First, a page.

Well, I'm so moved, hearing both of you share and I think our listeners will be really, really moved hearing you. So thank you so much for sharing. Well, we have one question from a listener, whose name is at least online is Bub and Jonesy on Instagram. They write, I'm super curious how they do this with all the new car smell related chemicals and vehicles. I can barely tolerate being in our now almost five-year old [car make beeped out], which I thought was supposed to be one of the least toxic brands. So how do you deal with the new car smell that sometimes just doesn't go away?
Sure, yeah. When I when I fled Portland, my MCS was at an all-time high, and I was in a leased vehicle that was a year and a half old, I hadn't known that it was going to be such a trigger for me when I leased it, and I couldn't go in it without getting a migraine. And so for that first year, I camped outside the vehicle. And this is obviously not ideal to have to get into a vehicle that gives you pretty bad MCS reactions. But I spent as much time as I could outside the vehicle. I know sometimes people have asked me, you know, well, how do I find a tent that I don't react to? Because they often come with flame retardants. You know, there are some companies that make them without fire retardants. And I do know of one person and there's a resource. There's a website that speaks about this, who sold their own tent. They're not a great sewer or anything. It's very, very simple, but they sold it out of materials that they didn't react to.
But new car chemicals and smells was a problem for me for a long time. And so I had to find used cars that I tolerated. As I started doing this, I quickly started healing is really the answer. And right now I'm in a rental car with 7,000 miles on it that's filled with a new car smell and it's no longer an issue for me.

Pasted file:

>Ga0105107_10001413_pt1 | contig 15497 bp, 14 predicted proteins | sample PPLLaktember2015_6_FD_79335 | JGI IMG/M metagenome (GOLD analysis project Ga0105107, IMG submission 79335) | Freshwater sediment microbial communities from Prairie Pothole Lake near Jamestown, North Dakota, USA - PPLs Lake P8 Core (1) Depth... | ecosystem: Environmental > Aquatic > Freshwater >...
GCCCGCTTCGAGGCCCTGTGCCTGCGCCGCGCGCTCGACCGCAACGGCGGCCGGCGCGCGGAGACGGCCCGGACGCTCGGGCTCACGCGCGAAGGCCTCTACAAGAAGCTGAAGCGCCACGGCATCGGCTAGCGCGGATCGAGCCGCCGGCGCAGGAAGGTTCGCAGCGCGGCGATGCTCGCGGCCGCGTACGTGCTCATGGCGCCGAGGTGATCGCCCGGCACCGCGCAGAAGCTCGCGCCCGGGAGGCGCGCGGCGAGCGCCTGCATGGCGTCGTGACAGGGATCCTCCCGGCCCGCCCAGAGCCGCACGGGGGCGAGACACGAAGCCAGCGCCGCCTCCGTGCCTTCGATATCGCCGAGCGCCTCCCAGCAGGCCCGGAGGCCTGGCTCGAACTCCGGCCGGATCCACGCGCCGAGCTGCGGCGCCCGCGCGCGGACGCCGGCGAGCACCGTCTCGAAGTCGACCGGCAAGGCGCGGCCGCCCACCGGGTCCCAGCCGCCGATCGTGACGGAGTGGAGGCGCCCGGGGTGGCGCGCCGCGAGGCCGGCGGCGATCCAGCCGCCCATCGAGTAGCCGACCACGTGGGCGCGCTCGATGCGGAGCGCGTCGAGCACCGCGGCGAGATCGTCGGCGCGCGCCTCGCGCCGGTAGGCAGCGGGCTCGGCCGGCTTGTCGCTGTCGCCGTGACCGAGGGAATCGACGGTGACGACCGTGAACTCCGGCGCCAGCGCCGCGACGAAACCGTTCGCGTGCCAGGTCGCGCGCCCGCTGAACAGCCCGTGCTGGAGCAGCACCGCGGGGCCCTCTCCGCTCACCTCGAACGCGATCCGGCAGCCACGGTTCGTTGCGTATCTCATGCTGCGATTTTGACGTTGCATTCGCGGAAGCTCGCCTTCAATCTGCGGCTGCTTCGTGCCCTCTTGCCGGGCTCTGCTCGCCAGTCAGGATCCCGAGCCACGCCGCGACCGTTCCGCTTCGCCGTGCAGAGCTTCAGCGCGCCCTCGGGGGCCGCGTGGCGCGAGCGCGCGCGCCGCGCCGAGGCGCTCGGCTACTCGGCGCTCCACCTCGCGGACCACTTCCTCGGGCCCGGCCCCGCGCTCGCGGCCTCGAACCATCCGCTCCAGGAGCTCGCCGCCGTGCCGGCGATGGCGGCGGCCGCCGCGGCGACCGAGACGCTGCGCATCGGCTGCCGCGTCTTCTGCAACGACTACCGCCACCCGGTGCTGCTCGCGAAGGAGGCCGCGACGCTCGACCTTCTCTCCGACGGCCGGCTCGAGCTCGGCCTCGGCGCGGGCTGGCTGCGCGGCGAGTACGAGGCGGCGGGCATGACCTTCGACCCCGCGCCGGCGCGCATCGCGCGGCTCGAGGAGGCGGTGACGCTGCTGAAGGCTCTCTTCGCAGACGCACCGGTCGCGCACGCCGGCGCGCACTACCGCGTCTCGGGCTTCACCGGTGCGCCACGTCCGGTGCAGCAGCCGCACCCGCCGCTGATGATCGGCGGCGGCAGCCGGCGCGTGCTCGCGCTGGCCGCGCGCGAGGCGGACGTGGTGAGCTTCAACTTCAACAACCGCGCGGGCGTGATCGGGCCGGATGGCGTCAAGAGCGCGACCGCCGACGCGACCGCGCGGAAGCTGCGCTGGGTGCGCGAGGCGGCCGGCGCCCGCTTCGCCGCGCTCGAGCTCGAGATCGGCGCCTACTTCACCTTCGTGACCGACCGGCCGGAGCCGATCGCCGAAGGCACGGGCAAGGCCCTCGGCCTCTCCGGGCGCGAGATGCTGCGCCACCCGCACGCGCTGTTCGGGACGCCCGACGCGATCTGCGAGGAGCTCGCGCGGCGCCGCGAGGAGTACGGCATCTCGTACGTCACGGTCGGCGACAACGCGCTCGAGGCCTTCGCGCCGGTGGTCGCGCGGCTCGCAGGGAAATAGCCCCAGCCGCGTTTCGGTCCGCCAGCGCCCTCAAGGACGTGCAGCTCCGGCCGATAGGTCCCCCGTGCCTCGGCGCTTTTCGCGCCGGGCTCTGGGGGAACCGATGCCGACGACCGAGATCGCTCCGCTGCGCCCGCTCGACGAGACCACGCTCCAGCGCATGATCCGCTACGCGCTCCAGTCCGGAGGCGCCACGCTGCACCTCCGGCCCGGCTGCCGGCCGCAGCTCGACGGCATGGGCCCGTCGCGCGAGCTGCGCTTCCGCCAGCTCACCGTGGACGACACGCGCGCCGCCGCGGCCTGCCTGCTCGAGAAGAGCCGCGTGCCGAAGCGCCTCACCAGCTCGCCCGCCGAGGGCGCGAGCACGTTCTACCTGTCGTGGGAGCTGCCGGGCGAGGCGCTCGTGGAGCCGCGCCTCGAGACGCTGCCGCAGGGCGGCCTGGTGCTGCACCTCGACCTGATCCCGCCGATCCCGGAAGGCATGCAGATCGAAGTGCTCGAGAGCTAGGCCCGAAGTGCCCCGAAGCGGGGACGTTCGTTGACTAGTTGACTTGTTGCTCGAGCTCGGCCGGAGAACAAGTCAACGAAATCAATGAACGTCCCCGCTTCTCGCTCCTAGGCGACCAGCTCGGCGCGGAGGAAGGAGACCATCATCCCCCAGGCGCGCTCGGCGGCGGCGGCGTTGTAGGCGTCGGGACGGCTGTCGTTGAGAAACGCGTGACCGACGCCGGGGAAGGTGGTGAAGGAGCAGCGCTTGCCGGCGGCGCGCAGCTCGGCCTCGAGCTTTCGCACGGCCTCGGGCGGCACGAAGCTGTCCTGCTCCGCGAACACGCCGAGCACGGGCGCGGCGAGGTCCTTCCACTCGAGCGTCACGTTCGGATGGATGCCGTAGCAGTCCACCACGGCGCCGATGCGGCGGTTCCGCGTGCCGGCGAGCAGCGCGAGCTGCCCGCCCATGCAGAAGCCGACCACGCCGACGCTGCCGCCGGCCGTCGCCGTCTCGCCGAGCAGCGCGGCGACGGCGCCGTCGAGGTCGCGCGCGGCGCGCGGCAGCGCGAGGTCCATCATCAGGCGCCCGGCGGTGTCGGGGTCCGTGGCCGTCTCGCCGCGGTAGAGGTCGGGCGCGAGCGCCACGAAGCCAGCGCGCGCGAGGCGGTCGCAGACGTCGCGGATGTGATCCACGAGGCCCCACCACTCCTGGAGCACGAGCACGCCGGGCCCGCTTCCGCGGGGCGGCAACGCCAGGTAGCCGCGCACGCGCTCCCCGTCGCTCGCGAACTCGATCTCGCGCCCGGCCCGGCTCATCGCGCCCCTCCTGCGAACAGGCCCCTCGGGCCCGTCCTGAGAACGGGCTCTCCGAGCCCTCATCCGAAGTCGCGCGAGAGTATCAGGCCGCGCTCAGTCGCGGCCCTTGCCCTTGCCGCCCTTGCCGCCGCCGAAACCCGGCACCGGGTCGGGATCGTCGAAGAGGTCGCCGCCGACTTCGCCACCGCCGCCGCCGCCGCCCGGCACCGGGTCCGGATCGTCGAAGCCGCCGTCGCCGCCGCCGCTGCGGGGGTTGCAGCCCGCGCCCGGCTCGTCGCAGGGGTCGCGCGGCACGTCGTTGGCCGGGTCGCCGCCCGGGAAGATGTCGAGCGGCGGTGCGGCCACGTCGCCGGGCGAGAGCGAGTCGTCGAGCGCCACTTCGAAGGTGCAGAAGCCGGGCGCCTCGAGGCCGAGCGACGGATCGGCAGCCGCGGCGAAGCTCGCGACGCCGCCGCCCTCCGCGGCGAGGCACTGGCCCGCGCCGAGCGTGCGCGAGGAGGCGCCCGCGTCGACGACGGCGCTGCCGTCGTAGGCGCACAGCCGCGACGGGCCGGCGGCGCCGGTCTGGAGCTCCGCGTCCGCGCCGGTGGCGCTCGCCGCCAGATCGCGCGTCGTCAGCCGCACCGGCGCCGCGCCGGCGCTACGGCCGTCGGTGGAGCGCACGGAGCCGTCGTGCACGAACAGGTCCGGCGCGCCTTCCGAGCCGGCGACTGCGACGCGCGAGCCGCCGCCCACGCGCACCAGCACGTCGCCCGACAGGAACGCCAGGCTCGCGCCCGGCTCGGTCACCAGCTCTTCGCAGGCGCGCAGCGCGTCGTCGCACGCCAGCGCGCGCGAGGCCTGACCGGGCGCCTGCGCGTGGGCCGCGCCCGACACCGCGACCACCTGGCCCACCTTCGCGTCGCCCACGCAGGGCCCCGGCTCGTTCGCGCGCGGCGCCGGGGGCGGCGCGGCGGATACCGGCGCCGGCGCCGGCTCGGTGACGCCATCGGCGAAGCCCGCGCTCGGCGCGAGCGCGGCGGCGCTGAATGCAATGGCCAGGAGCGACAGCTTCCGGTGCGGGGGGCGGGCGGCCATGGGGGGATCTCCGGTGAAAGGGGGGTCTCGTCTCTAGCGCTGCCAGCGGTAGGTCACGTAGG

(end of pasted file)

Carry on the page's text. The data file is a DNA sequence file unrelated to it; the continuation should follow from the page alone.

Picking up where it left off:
Aaron Goodman 34:35
Evangeline Elmendforf Greene 34:36
Well, I will say that what I find to be really interesting is that every one of us who has MCS reacts differently to different things. And I really have not had a problem with new car smell. Both the vehicles that I've lived in have been brand new, and I never had a problem with it. There are other things that I've definitely had problems with, for example, the sleeping bag that I always relied on, and I knew I could order safely and be able to use it. Suddenly I stopped being able to tolerate it. So with regard to new car smell, I haven't had a problem with new car smell. But I definitely have had problems with other things that are that have, you know chemicals. And at one point, when my credit was still good, I even tried to buy a travel trailer. And that was another story in and of itself the first night that I owned it. The RV company had forgotten to put a plug in the hot water heater and it flooded. So I had to do a voluntary repossession. But in in the search for that travel trailer, I had a lot of issues with travel trailers as I went into them to try them out. So definitely, I've had some issues, but the new car smell has not been.
Aaron Goodman 36:07
Well, another question that comes to mind is mould. And Evangeline you've talked about mould and the challenges it's caused you. Do you think about mould in vehicles that you live in or consider living in? Is it an issue for you?
Evangeline Elmendforf Greene 36:25
It's hugely an issue for me. And last year, and this year, I've had to kind of give a treatment to the HVAC system in the van that I'm living in now because the H vac system went mouldy a little bit, or I'm not gonna say mouldy, I'm gonna say musty. So sometimes I can safely use the HVAC system and sometimes it doesn't feel so great. But definitely, I think mould is more my kryptonite than chemicals as I have continued to progress in my healing. My chemical reactions have gone down, but the mould reactions, really mould is my kryptonite.